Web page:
I will confess that absorbing the death of your person is ridiculously hard.  I still have not accepted his death and I don't know if I ever will.  I mean, logically, I know Mike is dead.  I've stood at his grave.  And, countless times, I've traced my fingers along the letters of his name that are etched on his headstone.  I've taken wine to the grave on many a Saturday night because, well, I wanted to be with my best friend.  I've written heartfelt messages on red heart shaped balloons and I've tied them to a shepherds hook I put behind his headstone because, well, I miss him. 

I know Mike is dead. 

His headstone tells me he died November 15, 2016.   

But, in my mind he's still very much alive.

And, in my heart, I'm still very much in love with him. 

I know you "get it".  And,  I also know that you hate that your person died too.  It is the permanence of the situation that sucks.  But, it is what it is.  We can't back up.  So, we resign ourselves to breathe and somehow continue living.  On the days when I have the patience to do "nothing", I sit with my grief.  I invite Grief in and I just wait until Grief speaks.   Let me tell you what Grief has said (it' pretty awesome) ...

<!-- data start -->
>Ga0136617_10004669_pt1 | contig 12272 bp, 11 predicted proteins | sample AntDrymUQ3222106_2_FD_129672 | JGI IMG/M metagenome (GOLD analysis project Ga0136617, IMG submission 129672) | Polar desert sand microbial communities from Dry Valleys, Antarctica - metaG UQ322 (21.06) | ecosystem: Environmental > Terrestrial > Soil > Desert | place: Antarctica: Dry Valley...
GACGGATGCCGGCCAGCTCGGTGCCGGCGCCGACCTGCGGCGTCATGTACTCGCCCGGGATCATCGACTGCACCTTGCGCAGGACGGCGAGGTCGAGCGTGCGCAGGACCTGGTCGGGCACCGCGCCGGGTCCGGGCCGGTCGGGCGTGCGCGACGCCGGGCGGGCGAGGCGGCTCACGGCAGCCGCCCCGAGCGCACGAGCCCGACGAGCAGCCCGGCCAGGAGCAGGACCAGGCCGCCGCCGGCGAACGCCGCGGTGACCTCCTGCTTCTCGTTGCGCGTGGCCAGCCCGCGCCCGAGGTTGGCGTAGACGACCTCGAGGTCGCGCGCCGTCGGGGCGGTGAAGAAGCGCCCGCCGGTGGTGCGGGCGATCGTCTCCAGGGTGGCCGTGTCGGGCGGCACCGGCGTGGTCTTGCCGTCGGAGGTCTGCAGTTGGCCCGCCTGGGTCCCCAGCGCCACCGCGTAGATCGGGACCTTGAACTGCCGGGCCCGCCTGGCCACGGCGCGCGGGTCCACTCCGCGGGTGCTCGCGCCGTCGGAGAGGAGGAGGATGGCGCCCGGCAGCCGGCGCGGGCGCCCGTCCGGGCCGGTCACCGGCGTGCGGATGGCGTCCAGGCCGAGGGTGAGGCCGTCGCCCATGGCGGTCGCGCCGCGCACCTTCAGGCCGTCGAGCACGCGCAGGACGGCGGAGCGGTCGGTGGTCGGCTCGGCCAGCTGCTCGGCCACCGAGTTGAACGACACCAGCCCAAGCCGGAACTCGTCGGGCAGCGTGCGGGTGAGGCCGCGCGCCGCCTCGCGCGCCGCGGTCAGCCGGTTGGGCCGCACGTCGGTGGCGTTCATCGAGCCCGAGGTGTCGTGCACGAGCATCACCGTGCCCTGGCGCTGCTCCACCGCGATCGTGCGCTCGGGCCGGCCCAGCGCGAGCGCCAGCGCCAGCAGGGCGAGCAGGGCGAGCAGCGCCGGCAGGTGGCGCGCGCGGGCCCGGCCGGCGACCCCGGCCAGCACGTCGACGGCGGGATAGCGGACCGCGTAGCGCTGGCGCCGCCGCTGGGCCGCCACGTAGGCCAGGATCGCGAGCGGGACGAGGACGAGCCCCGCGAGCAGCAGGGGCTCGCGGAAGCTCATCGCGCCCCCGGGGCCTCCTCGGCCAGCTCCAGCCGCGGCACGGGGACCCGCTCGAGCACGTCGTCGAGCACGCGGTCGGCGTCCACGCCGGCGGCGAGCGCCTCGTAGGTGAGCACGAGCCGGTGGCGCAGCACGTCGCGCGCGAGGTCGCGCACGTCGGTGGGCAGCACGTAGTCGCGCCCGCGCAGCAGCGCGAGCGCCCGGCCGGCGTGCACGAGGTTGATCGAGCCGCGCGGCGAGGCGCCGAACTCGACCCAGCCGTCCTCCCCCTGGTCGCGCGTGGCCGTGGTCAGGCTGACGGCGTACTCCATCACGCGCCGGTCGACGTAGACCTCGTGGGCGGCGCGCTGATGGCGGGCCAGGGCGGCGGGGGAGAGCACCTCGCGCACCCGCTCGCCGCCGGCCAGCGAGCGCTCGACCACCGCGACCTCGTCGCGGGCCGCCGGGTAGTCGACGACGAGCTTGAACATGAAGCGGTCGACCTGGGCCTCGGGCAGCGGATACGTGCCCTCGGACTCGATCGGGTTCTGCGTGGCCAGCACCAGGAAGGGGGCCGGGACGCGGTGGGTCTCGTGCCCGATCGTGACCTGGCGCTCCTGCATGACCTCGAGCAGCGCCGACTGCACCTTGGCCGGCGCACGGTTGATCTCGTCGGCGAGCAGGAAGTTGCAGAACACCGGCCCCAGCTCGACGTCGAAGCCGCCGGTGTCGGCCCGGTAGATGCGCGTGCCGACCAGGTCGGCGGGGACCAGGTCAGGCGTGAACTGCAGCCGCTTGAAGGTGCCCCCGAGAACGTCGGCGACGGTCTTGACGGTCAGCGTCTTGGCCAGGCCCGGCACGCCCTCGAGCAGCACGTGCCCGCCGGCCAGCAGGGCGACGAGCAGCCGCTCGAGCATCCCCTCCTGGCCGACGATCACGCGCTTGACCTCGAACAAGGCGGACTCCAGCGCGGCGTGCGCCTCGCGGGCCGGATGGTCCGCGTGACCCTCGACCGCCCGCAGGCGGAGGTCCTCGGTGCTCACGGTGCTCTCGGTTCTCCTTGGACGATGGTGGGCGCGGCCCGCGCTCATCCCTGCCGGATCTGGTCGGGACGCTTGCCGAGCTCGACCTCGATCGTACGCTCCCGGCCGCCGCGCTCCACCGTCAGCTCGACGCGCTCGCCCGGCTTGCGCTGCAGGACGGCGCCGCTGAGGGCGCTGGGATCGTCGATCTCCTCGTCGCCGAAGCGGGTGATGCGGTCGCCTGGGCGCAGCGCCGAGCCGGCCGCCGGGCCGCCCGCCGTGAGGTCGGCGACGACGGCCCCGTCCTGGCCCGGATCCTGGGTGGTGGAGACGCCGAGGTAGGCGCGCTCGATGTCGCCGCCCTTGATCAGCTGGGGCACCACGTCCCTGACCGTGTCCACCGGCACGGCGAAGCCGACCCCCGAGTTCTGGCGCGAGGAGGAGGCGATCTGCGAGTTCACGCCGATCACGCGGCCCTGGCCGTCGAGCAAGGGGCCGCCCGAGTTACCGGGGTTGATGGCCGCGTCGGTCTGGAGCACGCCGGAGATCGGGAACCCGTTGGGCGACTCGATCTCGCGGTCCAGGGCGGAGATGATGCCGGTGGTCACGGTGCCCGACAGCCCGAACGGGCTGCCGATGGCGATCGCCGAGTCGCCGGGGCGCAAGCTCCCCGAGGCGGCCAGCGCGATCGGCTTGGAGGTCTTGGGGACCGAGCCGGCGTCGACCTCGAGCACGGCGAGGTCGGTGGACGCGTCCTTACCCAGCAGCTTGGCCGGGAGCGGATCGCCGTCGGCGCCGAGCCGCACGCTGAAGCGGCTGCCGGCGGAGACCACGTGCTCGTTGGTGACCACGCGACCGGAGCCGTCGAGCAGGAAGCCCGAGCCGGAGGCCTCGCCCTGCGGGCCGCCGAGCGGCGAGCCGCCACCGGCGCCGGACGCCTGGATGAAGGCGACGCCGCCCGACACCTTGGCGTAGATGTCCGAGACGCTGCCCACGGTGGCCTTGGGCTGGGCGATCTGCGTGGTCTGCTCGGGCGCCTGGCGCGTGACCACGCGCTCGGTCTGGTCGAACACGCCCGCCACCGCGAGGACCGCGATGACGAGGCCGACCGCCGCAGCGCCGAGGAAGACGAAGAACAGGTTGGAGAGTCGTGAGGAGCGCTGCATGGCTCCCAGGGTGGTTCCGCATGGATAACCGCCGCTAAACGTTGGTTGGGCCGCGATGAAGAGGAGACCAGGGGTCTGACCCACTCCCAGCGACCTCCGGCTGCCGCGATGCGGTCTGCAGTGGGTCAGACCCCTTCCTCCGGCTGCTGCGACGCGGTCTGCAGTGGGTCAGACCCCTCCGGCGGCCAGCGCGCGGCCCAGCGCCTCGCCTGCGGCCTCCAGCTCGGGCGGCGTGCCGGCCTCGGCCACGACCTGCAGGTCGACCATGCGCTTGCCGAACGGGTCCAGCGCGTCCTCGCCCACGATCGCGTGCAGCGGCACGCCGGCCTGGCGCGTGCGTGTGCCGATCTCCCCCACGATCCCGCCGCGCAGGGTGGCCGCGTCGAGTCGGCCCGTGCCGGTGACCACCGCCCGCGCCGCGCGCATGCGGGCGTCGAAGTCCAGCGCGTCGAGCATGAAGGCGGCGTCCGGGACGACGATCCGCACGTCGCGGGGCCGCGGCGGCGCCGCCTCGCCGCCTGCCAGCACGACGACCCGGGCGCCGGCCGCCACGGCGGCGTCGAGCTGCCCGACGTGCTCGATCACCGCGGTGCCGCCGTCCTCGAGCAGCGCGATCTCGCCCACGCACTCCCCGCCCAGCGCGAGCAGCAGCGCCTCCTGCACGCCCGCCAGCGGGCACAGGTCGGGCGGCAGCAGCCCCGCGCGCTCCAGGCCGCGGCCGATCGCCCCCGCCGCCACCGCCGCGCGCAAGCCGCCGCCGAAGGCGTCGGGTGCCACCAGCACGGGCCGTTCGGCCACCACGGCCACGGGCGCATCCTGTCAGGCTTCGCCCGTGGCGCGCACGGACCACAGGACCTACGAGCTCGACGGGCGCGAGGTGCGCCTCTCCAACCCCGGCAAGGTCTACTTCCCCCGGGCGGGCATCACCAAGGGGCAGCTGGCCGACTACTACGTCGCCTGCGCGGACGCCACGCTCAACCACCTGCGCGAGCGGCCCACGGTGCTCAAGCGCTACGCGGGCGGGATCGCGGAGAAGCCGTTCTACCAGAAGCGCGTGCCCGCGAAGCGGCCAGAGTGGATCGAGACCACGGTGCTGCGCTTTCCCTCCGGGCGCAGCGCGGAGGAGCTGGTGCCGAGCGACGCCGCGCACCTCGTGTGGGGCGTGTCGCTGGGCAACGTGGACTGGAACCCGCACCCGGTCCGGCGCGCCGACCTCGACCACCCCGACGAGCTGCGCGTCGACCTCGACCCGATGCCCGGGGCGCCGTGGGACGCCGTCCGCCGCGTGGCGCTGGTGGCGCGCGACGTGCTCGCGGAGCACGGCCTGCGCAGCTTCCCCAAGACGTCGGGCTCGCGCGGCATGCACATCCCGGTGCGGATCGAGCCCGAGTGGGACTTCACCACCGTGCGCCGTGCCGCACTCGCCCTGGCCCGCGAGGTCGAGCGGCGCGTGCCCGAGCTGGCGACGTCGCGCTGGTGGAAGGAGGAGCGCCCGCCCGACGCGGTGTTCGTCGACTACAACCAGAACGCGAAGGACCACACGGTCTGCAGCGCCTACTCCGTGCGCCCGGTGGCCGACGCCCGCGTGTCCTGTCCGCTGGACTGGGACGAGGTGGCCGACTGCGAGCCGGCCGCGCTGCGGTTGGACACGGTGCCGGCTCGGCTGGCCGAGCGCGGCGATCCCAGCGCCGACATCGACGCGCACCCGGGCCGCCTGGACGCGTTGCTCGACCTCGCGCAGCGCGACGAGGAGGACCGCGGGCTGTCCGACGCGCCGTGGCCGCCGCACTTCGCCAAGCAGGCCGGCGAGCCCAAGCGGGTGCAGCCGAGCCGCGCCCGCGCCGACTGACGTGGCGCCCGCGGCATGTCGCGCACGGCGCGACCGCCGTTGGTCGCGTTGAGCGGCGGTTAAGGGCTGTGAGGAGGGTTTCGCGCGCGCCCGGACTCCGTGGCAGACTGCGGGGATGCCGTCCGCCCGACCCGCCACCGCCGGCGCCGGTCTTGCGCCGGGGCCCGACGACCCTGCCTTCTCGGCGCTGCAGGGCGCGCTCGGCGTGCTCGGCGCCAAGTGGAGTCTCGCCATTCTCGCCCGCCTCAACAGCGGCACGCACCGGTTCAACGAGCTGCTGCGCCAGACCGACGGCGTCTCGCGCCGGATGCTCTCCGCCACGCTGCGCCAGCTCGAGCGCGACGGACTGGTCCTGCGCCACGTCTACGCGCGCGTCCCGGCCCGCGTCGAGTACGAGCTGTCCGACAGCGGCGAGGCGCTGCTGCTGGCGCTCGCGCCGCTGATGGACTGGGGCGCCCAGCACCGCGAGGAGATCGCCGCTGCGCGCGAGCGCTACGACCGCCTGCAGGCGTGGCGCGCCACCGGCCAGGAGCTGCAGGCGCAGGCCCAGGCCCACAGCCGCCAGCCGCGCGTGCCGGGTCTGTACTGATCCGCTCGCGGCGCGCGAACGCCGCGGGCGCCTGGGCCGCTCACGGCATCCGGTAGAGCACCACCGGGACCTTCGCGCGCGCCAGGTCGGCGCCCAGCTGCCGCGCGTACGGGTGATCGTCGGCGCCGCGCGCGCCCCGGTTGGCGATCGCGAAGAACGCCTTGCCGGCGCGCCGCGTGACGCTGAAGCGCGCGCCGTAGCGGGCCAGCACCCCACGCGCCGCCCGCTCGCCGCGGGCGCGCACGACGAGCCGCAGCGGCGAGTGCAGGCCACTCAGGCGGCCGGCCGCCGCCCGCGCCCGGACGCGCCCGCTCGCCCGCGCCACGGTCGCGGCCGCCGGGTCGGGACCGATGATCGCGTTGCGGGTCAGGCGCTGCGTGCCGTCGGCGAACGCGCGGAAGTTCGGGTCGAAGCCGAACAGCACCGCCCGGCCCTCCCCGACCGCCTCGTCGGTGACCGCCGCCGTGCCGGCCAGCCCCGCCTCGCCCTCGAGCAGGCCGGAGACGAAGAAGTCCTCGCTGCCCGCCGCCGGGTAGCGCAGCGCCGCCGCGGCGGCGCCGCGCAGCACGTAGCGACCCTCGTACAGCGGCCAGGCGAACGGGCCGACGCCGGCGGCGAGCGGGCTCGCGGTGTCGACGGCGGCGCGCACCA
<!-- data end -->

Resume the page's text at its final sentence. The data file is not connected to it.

Grief says that if you let it, death can be one of life's greatest teachers.  If you will indulge the quiet, and be a gracious host,  Grief will lead you towards life and living.  If you can resign yourself to be still, you will find a lot of answers in this space of nothingness where Grief resides.   

I hope by reading these words you are inspired to be brave enough to lean into your pain and really feel it.  I promise that you will learn a lot about yourself.  Death creates an empty spot within us; and I have become increasingly drawn towards the ledge of this place because I believe this is were some of the answers are.  I think it is here that I will discover how to live again.  Come with me.  Let's go here.  I know we will be better for it.

                                                    

               Us at the Grand Canyon July 4, 2016.  Mike was dead 4 months & 11 days later...

              His death was sudden, it came out of nowhere.

I feel like he was just "erased" from my life.

 

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I admitted earlier that I am scared, and I am.  I'm no different than you; uncertainty intimidates me.  But, I remind myself again and again that there is opportunity and possibility in the unknown.